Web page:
Dr. Pamela F. Cipriano, American Nurses Association
Aug 12, 2014
Pamela F. Cipriano, PhD, RN, NEA-BC, FAAN, serves as the president of the American Nurses Association. She has held various leadership positions in the past, including senior director for health care management consulting at Galloway Advisory by iVantage and editor in chief of American Nurse Today, the official journal of the ANA. Dr. Cipriano is also a research associate professor at the University of Virginia School of Nursing. Her immense experience in nursing education caught our eye, and we were fortunate to speak with her about her nursing career.
How did you decide on a career in nursing?
I originally started college planning to become a medical technologist. I quickly realized I would prefer a career with more interaction with people and switched to nursing knowing it would allow me to leverage my chemistry and biology credits.
What has been the most rewarding part of your career in nursing?
Without question, being able to make a difference in the lives of patients and families with successful outcomes was most rewarding as a bedside nurse and clinical nurse specialist. Having worked in critical care and trauma the outcome was not always full recovery, but sometimes a peaceful death. As a nursing and healthcare organization executive, being able to create an environment where clinicians and support staff are able to do their very best work has been rewarding. Knowing I can provide the leadership that helps professionals deliver care that provides a patient and family centered experience and meets the other aims of care set forth by the Institute of Medicine (safe, effective, efficient, timely, and equitable) has made a difference in the effectiveness of organizations.
It seems that more nursing students are pursuing advanced degrees. Can you describe how you managed to combine your career in health care with positions in leadership and administration?
Nurses are pursuing advanced degrees in nursing to enter specific advanced practice clinical roles (nurse practitioner, nurse anesthetist, nurse midwife, and clinical nurse specialist) as well as to become faculty, researchers. Pursuing other graduate degrees in fields such as law, business administration, and informatics, allows nurses to blend their clinical expertise with a broader range of applied knowledge in complementary areas. As professionals, nurses are able to provide leadership to a wide variety of groups such as healthcare delivery organizations, policy makers, professional organizations, their communities, and governing bodies. I was immediately hooked on participating in professional organizations as a student and served as President of the National Student Nurses Association. That provided a natural segue to elected and appointed positions in the American Nurses Association and other nursing societies. After becoming an expert clinician I believed I could have a greater impact on patient care and nursing professional practice by moving into administrative roles given my leadership experiences. Making that transition was a natural transition and I have served in executive roles for more than 25 years.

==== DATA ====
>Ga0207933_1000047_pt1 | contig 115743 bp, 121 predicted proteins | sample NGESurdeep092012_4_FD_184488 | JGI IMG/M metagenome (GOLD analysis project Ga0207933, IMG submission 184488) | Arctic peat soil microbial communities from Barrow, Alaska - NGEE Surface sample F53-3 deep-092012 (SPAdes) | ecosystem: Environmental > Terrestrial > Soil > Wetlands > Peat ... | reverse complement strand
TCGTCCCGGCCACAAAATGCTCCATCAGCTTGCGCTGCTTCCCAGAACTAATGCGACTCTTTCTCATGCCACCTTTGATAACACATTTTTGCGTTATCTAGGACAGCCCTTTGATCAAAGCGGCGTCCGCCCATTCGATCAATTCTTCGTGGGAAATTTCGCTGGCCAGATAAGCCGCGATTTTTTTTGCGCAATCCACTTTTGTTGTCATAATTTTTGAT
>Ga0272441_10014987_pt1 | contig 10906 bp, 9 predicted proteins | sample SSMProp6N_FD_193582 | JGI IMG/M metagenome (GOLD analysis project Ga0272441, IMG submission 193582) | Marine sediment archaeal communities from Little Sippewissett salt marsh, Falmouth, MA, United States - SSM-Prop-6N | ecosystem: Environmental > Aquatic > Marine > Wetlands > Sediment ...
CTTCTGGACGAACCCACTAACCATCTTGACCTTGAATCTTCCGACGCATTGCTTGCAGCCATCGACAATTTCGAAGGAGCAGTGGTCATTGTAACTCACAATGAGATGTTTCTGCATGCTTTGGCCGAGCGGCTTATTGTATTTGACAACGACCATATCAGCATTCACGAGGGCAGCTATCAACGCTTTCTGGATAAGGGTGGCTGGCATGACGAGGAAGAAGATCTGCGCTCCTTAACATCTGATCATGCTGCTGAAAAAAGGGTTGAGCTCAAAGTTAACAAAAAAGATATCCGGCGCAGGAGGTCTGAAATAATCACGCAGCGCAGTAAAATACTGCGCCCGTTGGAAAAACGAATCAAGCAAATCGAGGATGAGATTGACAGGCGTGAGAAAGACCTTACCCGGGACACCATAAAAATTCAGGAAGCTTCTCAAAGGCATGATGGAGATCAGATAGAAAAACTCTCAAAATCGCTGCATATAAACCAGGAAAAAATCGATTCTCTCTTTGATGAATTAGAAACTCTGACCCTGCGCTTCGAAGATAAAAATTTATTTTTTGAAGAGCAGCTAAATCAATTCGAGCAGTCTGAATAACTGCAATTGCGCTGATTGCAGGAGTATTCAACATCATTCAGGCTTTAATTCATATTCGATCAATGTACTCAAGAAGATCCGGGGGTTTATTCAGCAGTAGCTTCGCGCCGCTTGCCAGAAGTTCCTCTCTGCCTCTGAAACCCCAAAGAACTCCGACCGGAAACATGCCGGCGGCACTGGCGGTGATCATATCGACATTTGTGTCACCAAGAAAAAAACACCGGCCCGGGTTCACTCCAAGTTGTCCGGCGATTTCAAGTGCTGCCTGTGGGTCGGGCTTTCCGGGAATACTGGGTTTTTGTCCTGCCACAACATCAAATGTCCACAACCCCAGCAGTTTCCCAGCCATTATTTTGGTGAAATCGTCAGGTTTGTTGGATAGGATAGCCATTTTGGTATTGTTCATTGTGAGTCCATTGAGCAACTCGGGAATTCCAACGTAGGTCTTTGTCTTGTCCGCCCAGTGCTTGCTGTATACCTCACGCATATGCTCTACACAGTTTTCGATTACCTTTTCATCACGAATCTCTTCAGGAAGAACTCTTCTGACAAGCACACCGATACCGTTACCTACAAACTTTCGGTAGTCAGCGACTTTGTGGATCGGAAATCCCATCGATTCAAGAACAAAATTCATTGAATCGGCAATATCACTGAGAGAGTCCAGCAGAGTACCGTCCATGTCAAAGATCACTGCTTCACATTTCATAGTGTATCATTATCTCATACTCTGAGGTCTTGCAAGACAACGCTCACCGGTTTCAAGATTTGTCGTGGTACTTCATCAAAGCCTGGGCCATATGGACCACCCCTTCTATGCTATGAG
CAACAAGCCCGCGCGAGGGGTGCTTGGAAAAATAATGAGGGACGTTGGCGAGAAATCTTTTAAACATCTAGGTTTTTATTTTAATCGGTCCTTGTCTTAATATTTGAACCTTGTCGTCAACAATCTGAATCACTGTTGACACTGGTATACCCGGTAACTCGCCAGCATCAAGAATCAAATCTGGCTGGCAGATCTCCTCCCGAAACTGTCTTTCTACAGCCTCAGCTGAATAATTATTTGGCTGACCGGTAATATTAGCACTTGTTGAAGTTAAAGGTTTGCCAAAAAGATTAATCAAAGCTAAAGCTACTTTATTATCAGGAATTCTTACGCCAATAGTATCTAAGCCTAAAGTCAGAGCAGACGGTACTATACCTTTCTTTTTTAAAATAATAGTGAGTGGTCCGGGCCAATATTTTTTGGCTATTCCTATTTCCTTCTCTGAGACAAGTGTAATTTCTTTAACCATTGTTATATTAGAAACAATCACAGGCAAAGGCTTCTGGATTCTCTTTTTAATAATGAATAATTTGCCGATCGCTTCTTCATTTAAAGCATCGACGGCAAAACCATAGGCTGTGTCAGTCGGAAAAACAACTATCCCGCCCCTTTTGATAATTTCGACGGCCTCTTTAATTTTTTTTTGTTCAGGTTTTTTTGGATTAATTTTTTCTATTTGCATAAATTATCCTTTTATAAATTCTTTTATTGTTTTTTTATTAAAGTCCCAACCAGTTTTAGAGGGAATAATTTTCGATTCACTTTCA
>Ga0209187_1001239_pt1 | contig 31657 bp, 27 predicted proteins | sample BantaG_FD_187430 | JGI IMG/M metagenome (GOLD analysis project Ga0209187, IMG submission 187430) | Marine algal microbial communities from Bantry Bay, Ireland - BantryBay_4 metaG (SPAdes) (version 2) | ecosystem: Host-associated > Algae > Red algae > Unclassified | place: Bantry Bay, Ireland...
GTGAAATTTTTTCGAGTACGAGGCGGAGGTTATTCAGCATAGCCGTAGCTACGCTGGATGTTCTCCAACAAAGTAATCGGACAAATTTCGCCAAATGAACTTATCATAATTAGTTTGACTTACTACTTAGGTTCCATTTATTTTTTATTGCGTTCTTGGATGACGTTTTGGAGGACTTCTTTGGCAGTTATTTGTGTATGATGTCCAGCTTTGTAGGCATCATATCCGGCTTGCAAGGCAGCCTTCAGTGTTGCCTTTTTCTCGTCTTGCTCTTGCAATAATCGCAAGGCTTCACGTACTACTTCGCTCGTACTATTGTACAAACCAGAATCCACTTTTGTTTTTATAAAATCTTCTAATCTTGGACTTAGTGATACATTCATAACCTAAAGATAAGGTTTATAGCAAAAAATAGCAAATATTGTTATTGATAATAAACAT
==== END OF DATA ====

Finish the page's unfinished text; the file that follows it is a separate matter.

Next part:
As president of the American Nurses Association, how do your foresee nursing education change over the next few years?
Nursing education has been undergoing significant change with an aggressive push to expand doctoral education programs, both PhD and Doctor of Nursing Practice. There is also an ongoing effort to provide articulation for nurses with an Associate Degree to progress as quickly as possible into Baccalaureate programs. These trends will continue. The biggest change will come as a result of efforts in Interprofessional Education (IPE) that will bring together students of nursing, medicine, pharmacy, therapies, nutrition, social work, and other allied areas to create more knowledge of team based care and focus on quality outcomes. Nursing curricula already have incorporated a focus on patient safety and improved quality but that is not necessarily true in all other disciplines. Additionally, nursing education programs will need to prepare more advanced practice nurses and registered nurses to integrate care across the continuum in the community, modifying a traditional hospital-based focused curriculum to one that focuses more on care transitions, self-management, prevention, health maintenance, and use of technology.
What two or three things would you change about the way we educate our nurses?
As mentioned above, it will be essential that we educate nurses for the future in an environment that embraces team based care and creates an understanding of the interprofessional dependencies. Nurses will also need to be aware of the expanding need to measure quality as part of teams that will be held accountable for quality outcomes. It is also essential that more of nurses’ education focus on health promotion, illness prevention, transitions in care, and engaging patients and families in self-management; development of leadership skills is also a given. All of these will rely on greater education on the use of technologies that stretch far beyond the traditional hospital.